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The Finzi Bowl | Finzi Friends

The Finzi Bowl

All images and text reproduced with permission of the Ashmolean Museum, Oxford.

 

The bowl was engraved by Laurence Whistler and his son Simon, the pictorial part of the bowl being the work of Laurence and the musical settings that of Simon. The bowl was commissioned by Shirley Carson, a musician who often sang with the Finzis. She gave it to Gerald Finzi’s wife, Joy, who subsequently presented it to the Ashmolean Museum.

The building shown is the porch of St James’s Church, Ashmansworth. From the interior of the porch come the words Thou art my joy from Robert Bridges’s poem My spirit sang all day, which Finzi set as a part-song. Light is seen shining from a window in the porch onto the Gerald Finzi memorial stone. The window at Ashmansworth is a Window to English Music engraved by Laurence Whistler in 1976. A musical quotation points to Finzi’s memorial stone. The words are the last two lines of Shakespeare’s song, Fear no more the heat of the sun, from Cymbeline, Act IV, Scene ii:

 

Quiet consummation have;
And renowned be thy grave.

 

Finzi’s setting of these lines occurs in his group of five Shakespeare songs, Let us garlands bring.

The swallows at the top signify the fleeting nature of life and remind us of Gerald Finzi’s early death aged fifty-five. The accompanying words ‘swiftness never ceasing are from a sonnet by Elizabethan poet George Peel, set to music by Finzi with another poem by Ralph Knevet under the title Farewell to Arms.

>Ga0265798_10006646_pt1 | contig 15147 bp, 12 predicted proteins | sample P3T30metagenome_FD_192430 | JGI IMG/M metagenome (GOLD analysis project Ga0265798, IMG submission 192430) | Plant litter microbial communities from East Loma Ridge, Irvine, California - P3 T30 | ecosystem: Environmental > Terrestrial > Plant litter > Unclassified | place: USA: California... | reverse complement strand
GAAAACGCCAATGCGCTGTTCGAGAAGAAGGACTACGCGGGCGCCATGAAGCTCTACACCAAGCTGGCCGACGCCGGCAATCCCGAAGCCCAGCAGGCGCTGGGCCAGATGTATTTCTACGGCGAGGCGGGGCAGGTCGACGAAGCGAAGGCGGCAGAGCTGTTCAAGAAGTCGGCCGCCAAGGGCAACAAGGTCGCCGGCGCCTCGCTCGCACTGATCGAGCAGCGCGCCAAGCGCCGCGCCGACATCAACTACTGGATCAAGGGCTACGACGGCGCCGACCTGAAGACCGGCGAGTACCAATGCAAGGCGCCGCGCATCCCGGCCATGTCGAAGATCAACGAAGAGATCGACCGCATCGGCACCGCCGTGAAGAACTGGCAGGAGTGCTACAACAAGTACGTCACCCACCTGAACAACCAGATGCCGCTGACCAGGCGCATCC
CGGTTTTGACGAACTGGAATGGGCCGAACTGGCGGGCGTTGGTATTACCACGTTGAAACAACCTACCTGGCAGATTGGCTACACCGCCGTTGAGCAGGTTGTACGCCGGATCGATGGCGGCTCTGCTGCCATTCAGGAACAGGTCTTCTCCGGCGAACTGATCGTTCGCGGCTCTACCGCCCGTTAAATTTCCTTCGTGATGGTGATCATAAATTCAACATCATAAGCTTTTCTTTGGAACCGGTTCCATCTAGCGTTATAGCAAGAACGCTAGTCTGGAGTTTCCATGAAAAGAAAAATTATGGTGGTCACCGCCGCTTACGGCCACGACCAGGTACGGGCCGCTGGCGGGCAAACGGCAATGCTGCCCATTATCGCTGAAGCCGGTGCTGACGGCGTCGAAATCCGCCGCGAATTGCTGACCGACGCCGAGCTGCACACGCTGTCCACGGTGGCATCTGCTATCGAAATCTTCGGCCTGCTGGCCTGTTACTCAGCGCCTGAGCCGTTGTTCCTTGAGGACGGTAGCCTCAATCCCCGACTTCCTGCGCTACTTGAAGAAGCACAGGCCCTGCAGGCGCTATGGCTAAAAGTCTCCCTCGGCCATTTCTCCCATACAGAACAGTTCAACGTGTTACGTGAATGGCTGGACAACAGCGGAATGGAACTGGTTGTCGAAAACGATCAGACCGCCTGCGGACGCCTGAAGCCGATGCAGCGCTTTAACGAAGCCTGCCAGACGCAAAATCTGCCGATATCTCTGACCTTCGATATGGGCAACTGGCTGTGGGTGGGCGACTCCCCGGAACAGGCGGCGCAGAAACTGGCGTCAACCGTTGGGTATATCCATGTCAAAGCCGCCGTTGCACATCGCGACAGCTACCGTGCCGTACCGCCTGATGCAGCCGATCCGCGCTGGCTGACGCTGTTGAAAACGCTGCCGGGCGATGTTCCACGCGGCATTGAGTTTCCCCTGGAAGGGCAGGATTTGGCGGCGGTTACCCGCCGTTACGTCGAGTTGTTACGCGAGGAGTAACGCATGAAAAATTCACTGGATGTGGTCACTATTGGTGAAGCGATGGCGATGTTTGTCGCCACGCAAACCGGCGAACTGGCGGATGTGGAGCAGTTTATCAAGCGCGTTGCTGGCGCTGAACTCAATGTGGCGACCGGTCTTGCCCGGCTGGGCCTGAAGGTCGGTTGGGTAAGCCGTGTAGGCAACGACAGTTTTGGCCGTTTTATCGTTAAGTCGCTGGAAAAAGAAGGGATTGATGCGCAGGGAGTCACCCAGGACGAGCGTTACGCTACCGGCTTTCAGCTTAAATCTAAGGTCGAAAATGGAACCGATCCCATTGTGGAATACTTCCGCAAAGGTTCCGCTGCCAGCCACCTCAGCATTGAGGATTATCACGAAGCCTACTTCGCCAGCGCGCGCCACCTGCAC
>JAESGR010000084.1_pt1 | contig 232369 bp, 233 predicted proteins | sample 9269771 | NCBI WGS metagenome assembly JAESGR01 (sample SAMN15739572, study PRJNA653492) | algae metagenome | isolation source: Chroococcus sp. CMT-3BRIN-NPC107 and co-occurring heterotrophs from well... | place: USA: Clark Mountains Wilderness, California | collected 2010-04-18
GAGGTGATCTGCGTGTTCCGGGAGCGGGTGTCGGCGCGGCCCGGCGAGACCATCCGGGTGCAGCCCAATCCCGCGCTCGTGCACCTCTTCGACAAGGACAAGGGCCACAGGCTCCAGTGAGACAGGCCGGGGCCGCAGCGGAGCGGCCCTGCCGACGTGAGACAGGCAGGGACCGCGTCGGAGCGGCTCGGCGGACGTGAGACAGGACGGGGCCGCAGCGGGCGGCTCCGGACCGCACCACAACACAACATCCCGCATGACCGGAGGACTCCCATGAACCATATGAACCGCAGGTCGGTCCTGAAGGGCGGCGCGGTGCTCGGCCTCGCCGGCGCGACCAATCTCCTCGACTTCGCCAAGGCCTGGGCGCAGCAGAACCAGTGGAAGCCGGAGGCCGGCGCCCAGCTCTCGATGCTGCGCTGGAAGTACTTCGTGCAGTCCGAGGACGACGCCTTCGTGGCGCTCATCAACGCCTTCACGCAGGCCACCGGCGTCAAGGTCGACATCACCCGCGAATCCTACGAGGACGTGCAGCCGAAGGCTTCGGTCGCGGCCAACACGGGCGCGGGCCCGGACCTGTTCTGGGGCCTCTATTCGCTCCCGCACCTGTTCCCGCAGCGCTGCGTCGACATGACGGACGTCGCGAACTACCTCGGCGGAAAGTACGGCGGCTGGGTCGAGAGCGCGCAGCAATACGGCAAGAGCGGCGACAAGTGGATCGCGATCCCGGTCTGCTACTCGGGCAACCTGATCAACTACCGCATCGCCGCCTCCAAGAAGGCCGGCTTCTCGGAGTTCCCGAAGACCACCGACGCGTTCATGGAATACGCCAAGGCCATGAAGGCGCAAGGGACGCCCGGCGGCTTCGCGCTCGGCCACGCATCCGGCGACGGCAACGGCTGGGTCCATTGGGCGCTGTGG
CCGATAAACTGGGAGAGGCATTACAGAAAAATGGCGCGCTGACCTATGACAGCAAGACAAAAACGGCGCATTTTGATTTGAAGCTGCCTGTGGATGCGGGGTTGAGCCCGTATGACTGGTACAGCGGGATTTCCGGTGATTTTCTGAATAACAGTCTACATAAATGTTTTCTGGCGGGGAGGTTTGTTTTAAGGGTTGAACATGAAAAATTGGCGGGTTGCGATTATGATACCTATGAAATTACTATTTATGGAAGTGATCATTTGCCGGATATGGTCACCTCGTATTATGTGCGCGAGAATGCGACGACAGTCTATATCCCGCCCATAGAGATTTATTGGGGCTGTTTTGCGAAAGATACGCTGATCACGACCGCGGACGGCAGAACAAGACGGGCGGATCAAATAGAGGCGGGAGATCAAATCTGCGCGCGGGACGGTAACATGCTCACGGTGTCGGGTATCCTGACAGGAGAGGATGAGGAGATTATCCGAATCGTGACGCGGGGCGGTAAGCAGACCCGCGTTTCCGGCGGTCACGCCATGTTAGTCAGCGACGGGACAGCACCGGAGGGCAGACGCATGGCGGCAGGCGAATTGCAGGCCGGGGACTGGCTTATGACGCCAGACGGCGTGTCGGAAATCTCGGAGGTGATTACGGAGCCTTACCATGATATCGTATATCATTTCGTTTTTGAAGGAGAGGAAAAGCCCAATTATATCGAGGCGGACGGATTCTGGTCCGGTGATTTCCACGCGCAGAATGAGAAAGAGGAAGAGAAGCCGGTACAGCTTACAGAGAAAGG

The swallows flew in the curves of an eight…

…is from a poem of Thomas Hardy, Overlooking the River Stour. Below these lines is an image of the bridge, trees and meadows that surround it and Hardy’s initials appear in the centre of the curves of the eight.

Hardy’s poetry is central to Finzi’s life and his music: this text is one of more than forty that Finzi set to music. These appeared as the song-cycles A Young Man’s Exhortation, Earth and Air and Rain, Before and after Summer, Till Earth Outwears and I said to Love.

 

The central tower of Gloucester Cathedral is shown surrounded by a garland of wheat, whose shape the pinnacles echo. Finzi had strong associations with the Gloucester area and close links with the Three Choirs Festival which links the cities of Gloucester, Hereford and Worcester.

Beneath is a prose quotation from the seventeenth-century poet Thomas Traherne, from whom Finzi chose text for his cantata Dies Natalis. The musical setting of the text phrase appears above the main image.

Dies Natalis had been due to receive its first performance at the 1939 Three Choirs Festival but the festival was cancelled due to the outbreak of war. The work was eventually performed at the festival in 1946.

 

St Bartholomew’s Church on Chosen Hill above Churchdown, was a place of great significance for Finzi. During the 1920s, while living in Churchdown, Finzi sometimes joined the bell-ringers’ New Year celebration at the sexton’s cottage near the church.

Years later Finzi’s encounter with Robert Bridges’s poem Noel: Christmas Eve 1913 evoked memories of Chosen Hill and Finzi completed In Terra Pax (1954) combining selected texts from St Luke’s gospel and Bridges’ poem. The climax of the work is ‘Glory to God in the highest’, the music of which appears on the bowl above the church, surrounded by a galaxy of stars and angels.

While attending the Three Choirs Festival in 1956, the Finzi family visited Chosen Hill with Vaughan Williams to share the source of the inspiration for In Terra Pax. They revisited the sexton’s cottage, where Finzi contracted the chicken-pox virus which was to end his life some weeks later.

The bowl is available to view by appointment. Please address requests to the Dept of Western Art western.art@ashmus.ox.ac.uk